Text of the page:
Healthy herby quinoa
To warm, cooked quinoa add cooked peas, pesto, crumbly goat’s cheese and a gently poached egg.
Black bean bowls
To warmed, tinned black beans add mashed avocado, spicy salsa, finely chopped coriander and a fried egg.
Charred summer veg
To golden, roasted courgettes add chopped roasted peppers from a jar, finely grated lemon zest, chopped parsley and a fried egg.
Hearty late-spring salad
To warm, boiled potatoes add blanched asparagus, lemon juice and zest, chopped watercress and boiled eggs.
Chilli baked eggs
To tomato sauce add chopped chillies, sliced garlic, coriander. Crack in eggs, bake at 180C/350F/gas mark 4 for 10 minutes.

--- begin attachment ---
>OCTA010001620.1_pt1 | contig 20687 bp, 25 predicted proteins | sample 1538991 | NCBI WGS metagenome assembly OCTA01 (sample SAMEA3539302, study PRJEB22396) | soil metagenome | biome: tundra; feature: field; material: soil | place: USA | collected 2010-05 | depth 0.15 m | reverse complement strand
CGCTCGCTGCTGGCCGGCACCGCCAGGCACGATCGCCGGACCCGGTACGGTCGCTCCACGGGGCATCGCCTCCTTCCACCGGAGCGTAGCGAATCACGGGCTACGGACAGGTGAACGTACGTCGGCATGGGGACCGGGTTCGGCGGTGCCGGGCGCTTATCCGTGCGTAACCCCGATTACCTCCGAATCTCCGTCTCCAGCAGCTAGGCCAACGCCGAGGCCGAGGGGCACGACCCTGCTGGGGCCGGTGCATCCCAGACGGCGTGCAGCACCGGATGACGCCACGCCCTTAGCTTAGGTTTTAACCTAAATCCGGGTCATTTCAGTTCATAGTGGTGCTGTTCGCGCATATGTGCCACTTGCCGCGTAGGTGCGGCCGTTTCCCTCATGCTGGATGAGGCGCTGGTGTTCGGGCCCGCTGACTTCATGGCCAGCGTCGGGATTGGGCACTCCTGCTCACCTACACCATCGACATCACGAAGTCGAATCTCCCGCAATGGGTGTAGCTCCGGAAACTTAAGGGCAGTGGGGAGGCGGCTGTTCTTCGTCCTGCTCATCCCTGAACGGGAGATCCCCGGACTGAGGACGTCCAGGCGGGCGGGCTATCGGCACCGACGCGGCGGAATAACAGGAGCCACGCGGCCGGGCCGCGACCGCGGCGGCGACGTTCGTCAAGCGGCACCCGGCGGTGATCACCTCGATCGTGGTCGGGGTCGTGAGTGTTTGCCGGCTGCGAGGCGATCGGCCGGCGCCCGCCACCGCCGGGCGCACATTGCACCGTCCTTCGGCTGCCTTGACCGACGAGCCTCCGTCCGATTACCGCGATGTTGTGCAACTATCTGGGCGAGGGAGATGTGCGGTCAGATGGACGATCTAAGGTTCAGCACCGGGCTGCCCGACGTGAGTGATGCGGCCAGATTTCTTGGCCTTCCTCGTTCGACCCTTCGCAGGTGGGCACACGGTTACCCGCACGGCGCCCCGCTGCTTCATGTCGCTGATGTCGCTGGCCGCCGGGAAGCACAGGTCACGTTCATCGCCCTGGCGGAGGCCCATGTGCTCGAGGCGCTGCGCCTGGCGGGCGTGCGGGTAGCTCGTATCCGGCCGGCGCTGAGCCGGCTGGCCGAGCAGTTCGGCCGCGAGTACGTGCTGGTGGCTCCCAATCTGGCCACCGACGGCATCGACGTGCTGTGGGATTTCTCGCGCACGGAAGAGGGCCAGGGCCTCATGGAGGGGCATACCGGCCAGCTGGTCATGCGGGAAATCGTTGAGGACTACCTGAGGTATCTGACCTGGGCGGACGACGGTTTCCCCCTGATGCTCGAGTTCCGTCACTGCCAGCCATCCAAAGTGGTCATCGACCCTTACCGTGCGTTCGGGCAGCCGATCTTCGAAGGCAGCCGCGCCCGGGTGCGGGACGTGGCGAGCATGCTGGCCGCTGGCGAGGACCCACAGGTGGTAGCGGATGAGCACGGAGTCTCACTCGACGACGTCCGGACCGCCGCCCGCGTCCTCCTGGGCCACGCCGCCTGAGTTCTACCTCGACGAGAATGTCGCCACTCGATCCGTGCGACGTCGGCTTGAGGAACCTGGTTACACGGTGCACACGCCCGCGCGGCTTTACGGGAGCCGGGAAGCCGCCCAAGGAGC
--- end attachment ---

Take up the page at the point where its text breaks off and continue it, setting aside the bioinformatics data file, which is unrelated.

Dosa-spiced avocado and scramble
Mash an avocado with mustard seeds, lemon juice and zest, add chopped green chilli and scrambled eggs.
The best egg sandwich
Fill good, toasted bread with capers, chopped dill, Dijon mustard and finely hopped celery mixed with roughly chopped soft-boiled egg.
Miso mushroom broth bowls
To a bowl of miso broth add sliced mushrooms, cooked noodles, shredded pak choi or greens, coriander and a poached egg.
Brown rice with garlicky greens
Add to a bowl of warm brown rice some sautéed greens, lemon juice and zest, gently fried garlic and a poached egg.
Written by: Anna Jones, the Guardian